Sunday, January 31, 2010


Numero Uno
In Fahrenheit.  That was the "bank sign" temperature at the Waterville exit Saturday morning. It was colder at the Nordic Center. The high winds had died down though. And the sun was brilliant. It did not feel cold at all. Lack of glide reminded us that it was still cold.

Brett and I went up mid morning for our last endurance ski before the Lake Placid Loppet next weekend. I sure hope Lake Placid gets more snow. That second lap will be scraped down to boiler plate if they don't. Conditions were surprisingly good at WV. They had gotten a few inches of snow to freshen things up a bit, but not nearly enough to open any of the south end trails. A limited selection of north end trails were open, the ones I go there for. Livermore and Tripoli were perfect. All the trails had firm, freshly minted corduroy. Saw several other cyclists doing the skatey skier thing.

We skied a total of 38.3km in 2:21hrs. One of my faster averages at WV despite some of the slowest snow. We worked pretty hard. The parking lot was overflowing when we left, so the scary cold temps didn't scare too many people away. We had no trouble staying warm, although by the time I reached the bottom of Tripoli, my lobstah mitts had frozen into a solid hand cast. Good motivation to keep moving, eh?

Aiming for Gray Space
Sunday was 3hr ride day. I thought about riding locally on icy snowmobile trails, but my winter beater bike with studs barely shifts right now. Seems derailleur cable housings are already rusted up from road salt. My singlespeed is working nice though. Near zero maintenance. The promise of riding bare dirt on a perfectly working machine was just enough to entice me to head down to the Cape again. I couldn't get any takers. They don't know what they're missing.

Temp was in single digits at home but in the 20's on the Cape. I hit Trail of Tears last weekend, so I planned to get my fix at Otis this time. There were a lot of cars there, including several with NH plates. Legs felt pretty good starting out even though I skied hard the day before. I pretty much hammered for two hours straight. Then two days of hard work caught up to me and I imploded.

I've given up trying to follow a specific route at Otis.  There are hundreds of decision points. The area is fully built out with trails. You can get to any point from any point quite directly. So to minimize hitting stuff twice, I just aimed for gray space on my GPS screen. Start getting close to my track on the right, take next left to veer away from it. Worked quite well I think.  I did do a little double backing, but it was intentional.

It was a glorious day to be on the trails. Zero snow, ice or mud, and abundant sunshine. Temp in 20's is downright balmy when you ski in single digits on a regular basis. I rode about 29mi in 2.9hrs with 3000ft of climbing.

So when Brett and I were done skiing, he asks me how I can go out for a hard bike ride the next day, like won't my legs be completely dead? Yep. Usually. Skiing really diminishes ability on the bike, but riding doesn't seem to trash the body for skiing nearly as badly. Don't know why. When you think about it, the two activities are largely orthogonal. Much of the motive force skiing is derived from upper body muscles which cycling doesn't use at all, and lower body contribution doesn't hit cycling specific muscle groups very hard. There is one very important muscle that prevents any two aerobic disciplines from becoming truly orthogonal. Your heart. If your cardio system didn't need recovery, then a top triathletes could actually be tops in each of the disciplines against single sport athletes. The saying "A triathlete is a jack of all trades, master of none" wouldn't hold true. But there are many systems in the body that require recharging after endurance workouts. This limits total training volume and ability to train for multiple disciplines.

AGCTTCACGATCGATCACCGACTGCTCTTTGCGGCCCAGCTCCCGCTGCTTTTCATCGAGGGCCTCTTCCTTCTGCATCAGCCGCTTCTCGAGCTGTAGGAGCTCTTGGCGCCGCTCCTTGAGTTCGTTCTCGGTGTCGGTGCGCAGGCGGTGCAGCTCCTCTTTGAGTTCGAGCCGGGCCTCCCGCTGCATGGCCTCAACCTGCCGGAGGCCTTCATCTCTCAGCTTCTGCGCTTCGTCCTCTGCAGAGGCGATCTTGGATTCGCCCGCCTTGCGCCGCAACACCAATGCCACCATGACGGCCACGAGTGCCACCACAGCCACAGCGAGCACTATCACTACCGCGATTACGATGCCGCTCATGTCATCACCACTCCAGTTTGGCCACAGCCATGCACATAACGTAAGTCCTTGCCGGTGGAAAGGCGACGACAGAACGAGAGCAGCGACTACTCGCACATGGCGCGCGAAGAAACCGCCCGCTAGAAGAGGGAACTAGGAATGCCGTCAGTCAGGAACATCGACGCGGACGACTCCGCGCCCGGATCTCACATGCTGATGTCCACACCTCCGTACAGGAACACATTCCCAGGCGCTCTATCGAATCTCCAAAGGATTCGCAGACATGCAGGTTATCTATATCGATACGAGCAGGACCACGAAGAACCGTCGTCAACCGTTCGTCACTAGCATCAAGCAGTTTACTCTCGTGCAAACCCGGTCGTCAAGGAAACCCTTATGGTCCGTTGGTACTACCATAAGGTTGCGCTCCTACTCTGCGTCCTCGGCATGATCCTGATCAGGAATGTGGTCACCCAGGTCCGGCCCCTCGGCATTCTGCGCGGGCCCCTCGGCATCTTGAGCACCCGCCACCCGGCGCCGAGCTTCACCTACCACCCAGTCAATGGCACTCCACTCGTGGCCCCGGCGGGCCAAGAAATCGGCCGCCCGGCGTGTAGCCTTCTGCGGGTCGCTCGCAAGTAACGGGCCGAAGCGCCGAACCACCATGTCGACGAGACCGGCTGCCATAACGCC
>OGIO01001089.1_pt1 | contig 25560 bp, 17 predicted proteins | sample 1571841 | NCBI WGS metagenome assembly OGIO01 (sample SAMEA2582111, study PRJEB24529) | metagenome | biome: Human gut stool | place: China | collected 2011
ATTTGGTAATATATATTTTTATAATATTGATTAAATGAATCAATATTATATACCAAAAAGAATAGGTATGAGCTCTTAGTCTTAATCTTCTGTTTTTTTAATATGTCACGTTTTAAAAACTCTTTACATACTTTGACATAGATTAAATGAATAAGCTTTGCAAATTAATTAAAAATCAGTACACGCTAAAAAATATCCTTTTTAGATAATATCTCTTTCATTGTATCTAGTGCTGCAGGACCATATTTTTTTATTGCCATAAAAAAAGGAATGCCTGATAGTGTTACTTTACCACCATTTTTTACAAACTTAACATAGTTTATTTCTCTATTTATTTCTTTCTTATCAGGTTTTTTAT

When I ride the next day after a hard ski workout, I notice it mostly in lack of top-end. It's not so much the cycling muscles are fatigued. There is the lead feeling in the legs, but only when I try to sustain a hard effort. It is the rest of the system that fails to keep up. There is a mental aspect involved here too. I've learned that you can't forego a hard workout just because you feel like crap getting up in the morning. When you get on the bike and push through this, you feel pretty good 30 minutes into it.  I've been doubling up back to back hard days for several weeks now. These are ski/bike on Tues/Wed, which are shorter VOmax efforts, then ski/bike on Sat/Sun, which are longer intensive endurance efforts. A rest day is usually needed after one of these doublets. When I get up the third morning, it feels like nothing in my body escaped unscathed, in a good kind of way.  Not sure what this will get me in ski marathons, but I'm optimistic it will pay dividends come bike racing season.